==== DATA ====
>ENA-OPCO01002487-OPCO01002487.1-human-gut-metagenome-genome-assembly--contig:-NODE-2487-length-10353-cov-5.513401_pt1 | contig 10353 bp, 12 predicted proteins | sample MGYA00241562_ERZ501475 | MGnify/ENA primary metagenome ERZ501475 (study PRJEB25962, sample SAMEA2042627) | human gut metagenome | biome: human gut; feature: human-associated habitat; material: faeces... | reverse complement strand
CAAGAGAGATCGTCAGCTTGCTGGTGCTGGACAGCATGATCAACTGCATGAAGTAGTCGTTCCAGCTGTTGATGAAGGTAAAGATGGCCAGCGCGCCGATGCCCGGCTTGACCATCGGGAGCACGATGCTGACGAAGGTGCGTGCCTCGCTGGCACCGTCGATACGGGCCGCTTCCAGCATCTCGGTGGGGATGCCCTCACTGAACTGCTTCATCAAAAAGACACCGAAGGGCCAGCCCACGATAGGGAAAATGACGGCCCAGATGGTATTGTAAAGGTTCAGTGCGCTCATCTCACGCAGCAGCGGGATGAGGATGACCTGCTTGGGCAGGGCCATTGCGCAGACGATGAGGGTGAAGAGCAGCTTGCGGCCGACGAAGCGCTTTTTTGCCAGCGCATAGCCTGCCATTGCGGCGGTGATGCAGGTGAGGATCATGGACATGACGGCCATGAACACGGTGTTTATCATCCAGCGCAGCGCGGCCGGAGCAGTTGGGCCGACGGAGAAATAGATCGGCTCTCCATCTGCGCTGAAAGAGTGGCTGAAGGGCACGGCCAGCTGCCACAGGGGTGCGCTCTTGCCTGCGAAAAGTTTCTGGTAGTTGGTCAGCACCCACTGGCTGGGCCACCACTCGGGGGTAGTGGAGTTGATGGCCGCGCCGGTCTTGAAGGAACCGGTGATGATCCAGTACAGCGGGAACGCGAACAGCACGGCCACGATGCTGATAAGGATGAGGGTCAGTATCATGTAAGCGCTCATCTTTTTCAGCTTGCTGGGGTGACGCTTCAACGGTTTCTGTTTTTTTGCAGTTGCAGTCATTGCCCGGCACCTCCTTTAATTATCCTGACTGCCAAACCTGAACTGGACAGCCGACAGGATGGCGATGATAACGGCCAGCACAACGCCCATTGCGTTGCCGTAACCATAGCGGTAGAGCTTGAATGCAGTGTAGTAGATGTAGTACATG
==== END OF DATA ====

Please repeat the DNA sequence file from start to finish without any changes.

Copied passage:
>ENA-OPCO01002487-OPCO01002487.1-human-gut-metagenome-genome-assembly--contig:-NODE-2487-length-10353-cov-5.513401_pt1 | contig 10353 bp, 12 predicted proteins | sample MGYA00241562_ERZ501475 | MGnify/ENA primary metagenome ERZ501475 (study PRJEB25962, sample SAMEA2042627) | human gut metagenome | biome: human gut; feature: human-associated habitat; material: faeces... | reverse complement strand
CAAGAGAGATCGTCAGCTTGCTGGTGCTGGACAGCATGATCAACTGCATGAAGTAGTCGTTCCAGCTGTTGATGAAGGTAAAGATGGCCAGCGCGCCGATGCCCGGCTTGACCATCGGGAGCACGATGCTGACGAAGGTGCGTGCCTCGCTGGCACCGTCGATACGGGCCGCTTCCAGCATCTCGGTGGGGATGCCCTCACTGAACTGCTTCATCAAAAAGACACCGAAGGGCCAGCCCACGATAGGGAAAATGACGGCCCAGATGGTATTGTAAAGGTTCAGTGCGCTCATCTCACGCAGCAGCGGGATGAGGATGACCTGCTTGGGCAGGGCCATTGCGCAGACGATGAGGGTGAAGAGCAGCTTGCGGCCGACGAAGCGCTTTTTTGCCAGCGCATAGCCTGCCATTGCGGCGGTGATGCAGGTGAGGATCATGGACATGACGGCCATGAACACGGTGTTTATCATCCAGCGCAGCGCGGCCGGAGCAGTTGGGCCGACGGAGAAATAGATCGGCTCTCCATCTGCGCTGAAAGAGTGGCTGAAGGGCACGGCCAGCTGCCACAGGGGTGCGCTCTTGCCTGCGAAAAGTTTCTGGTAGTTGGTCAGCACCCACTGGCTGGGCCACCACTCGGGGGTAGTGGAGTTGATGGCCGCGCCGGTCTTGAAGGAACCGGTGATGATCCAGTACAGCGGGAACGCGAACAGCACGGCCACGATGCTGATAAGGATGAGGGTCAGTATCATGTAAGCGCTCATCTTTTTCAGCTTGCTGGGGTGACGCTTCAACGGTTTCTGTTTTTTTGCAGTTGCAGTCATTGCCCGGCACCTCCTTTAATTATCCTGACTGCCAAACCTGAACTGGACAGCCGACAGGATGGCGATGATAACGGCCAGCACAACGCCCATTGCGTTGCCGTAACCATAGCGGTAGAGCTTGAATGCAGTGTAGTAGATGTAGTACATG